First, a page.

Pfizer Names New CEO | August 2, 2006 Issue - Vol. 84 Issue 32 | Chemical & Engineering News
Volume 84 Issue 32 | p. 16 | News of The Week
Issue Date: August 2, 2006

Pfizer Names New CEO

Sudden switch comes amid mounting shareholder pressure
Department: Business
Kindler
Credit: COURTESY OF PFIZER
8432kindler
 
Kindler
Credit: COURTESY OF PFIZER
McKinnell
Credit: COURTESY OF PFIZER
8432mckinnell
 
McKinnell
Credit: COURTESY OF PFIZER

In an abrupt shift in direction, the board of directors of Pfizer has picked Jeffrey B. Kindler to succeed Henry A. McKinnell Jr. as the company's CEO. McKinnell will stay on as chairman of the board through February 2007, leaving one year ahead of his previously scheduled retirement.

In a note to investors, Deutsche Bank stock analyst Barbara Ryan said the shake-up is an acknowledgement by the Pfizer board that "an abrupt departure from the current modus operandi was critical."

McKinnell shepherded Pfizer through a particularly rocky period for the pharmaceutical industry, marked by a flood of patent expiries, weakened new-drug pipelines, and severe criticism from government and patient groups over drug pricing. "The industry's business model was under assault by challenges of unprecedented magnitude and immediacy," Ryan notes.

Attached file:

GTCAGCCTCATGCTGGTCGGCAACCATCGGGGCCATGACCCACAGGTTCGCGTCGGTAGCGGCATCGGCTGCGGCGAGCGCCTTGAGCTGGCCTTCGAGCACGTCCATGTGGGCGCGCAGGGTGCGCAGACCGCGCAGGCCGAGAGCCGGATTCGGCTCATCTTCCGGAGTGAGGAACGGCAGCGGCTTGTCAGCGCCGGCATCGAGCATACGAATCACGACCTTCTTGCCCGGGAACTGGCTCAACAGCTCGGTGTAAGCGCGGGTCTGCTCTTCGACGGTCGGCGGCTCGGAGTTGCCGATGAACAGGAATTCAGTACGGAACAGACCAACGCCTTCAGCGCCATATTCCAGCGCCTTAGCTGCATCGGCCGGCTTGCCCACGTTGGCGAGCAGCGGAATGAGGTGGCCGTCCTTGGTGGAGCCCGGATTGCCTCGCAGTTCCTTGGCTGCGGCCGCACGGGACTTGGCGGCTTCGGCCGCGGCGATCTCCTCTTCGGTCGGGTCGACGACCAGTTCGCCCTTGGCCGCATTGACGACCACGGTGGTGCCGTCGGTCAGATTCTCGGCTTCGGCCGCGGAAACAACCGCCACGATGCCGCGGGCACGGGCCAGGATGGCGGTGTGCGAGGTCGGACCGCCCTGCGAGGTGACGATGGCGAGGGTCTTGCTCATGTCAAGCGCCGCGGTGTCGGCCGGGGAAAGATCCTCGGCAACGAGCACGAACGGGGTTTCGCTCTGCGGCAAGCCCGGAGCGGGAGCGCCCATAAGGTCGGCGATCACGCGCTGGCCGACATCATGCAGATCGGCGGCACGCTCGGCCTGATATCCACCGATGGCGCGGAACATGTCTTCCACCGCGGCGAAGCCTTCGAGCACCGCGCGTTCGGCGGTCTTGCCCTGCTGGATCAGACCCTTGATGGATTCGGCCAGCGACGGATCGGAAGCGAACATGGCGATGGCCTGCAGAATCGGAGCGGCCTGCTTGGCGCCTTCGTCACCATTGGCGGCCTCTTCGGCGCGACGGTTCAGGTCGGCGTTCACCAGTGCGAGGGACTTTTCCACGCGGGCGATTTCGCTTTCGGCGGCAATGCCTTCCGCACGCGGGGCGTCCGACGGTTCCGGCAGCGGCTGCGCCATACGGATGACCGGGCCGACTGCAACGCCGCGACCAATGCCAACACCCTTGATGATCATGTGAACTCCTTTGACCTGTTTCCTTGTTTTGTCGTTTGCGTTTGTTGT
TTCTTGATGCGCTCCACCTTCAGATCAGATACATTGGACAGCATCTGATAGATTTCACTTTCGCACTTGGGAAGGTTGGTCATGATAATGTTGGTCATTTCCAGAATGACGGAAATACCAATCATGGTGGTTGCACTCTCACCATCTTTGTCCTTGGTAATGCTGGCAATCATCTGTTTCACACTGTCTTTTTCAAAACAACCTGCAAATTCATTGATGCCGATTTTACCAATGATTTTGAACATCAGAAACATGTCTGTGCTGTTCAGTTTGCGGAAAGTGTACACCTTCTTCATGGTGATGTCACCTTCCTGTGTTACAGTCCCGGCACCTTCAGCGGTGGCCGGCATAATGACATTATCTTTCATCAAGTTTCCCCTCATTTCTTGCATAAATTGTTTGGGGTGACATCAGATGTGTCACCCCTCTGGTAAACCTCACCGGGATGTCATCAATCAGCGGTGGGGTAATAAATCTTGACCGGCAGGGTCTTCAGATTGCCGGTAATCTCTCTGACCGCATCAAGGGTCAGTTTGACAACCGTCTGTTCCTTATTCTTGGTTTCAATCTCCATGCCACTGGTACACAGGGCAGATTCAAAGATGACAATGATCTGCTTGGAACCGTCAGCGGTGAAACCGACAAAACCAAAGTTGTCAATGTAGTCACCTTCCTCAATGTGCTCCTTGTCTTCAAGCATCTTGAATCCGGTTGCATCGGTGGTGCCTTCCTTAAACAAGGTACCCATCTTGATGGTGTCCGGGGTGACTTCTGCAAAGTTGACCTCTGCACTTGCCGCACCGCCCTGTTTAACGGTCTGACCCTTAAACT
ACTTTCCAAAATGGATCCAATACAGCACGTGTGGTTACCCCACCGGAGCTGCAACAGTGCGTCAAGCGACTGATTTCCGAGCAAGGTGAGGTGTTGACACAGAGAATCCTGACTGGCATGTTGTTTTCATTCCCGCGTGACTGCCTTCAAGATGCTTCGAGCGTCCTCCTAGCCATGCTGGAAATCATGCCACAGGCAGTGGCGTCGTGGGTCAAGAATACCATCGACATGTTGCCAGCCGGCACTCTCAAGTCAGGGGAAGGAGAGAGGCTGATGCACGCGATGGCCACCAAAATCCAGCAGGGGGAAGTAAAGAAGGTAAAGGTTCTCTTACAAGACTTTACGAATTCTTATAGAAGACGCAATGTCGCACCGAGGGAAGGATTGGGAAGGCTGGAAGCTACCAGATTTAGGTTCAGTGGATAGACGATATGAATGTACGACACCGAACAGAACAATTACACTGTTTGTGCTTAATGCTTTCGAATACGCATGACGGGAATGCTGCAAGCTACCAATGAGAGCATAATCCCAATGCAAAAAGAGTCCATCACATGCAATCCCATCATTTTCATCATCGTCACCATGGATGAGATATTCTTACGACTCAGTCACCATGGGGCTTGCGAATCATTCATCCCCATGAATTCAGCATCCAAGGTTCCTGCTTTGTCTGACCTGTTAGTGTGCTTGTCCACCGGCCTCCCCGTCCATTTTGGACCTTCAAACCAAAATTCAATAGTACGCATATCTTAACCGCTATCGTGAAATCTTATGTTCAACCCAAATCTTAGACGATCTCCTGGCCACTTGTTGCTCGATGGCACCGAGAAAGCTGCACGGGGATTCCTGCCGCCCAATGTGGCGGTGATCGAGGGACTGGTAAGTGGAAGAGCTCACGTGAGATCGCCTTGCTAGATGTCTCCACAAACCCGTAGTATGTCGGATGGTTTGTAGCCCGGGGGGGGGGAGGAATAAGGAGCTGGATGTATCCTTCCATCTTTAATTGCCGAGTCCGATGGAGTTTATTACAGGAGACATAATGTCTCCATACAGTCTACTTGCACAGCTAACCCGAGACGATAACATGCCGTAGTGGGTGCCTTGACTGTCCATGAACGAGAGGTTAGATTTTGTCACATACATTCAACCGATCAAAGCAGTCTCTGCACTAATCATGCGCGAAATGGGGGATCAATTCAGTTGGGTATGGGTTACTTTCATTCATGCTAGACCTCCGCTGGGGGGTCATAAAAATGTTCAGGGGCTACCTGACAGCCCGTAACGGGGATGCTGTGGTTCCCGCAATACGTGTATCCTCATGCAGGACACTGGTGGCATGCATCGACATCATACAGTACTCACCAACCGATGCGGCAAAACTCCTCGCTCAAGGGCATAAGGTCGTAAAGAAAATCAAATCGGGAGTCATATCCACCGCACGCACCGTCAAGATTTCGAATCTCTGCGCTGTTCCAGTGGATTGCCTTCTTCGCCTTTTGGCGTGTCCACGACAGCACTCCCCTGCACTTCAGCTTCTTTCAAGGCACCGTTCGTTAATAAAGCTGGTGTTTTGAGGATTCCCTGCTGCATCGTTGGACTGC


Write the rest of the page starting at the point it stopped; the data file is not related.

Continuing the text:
But Pfizer's stock price has lost nearly 50% of its value over the past six years, and the company is now under pressure from shareholders to turn the stock around. The situation is particularly acute because sales of the cholesterol-lowering agent Lipitor, the company's top-selling product, are expected to be cannibalized by recently launched generic versions of Merck's cholesterol drug Zocor.

The change at the top does little to shed light on the direction that the world's largest drug company might take in the future. Kindler has been with Pfizer for just four years, most recently serving as vice chairman and general counselor, and his prior experience was at McDonald's and General Electric.

The new CEO said in a statement that he intends to "transform virtually every aspect of how we do business," including streamlining the organization to make it more cost-effective and encouraging speedier decision-making.

The appointment of Kindler has sparked concerns among analysts who cover Pfizer that the other presumed front-runners for the top job–Karen Katen, president of the firm's human health division, and David L. Shedlarz, vice chairman–will leave the company.

 
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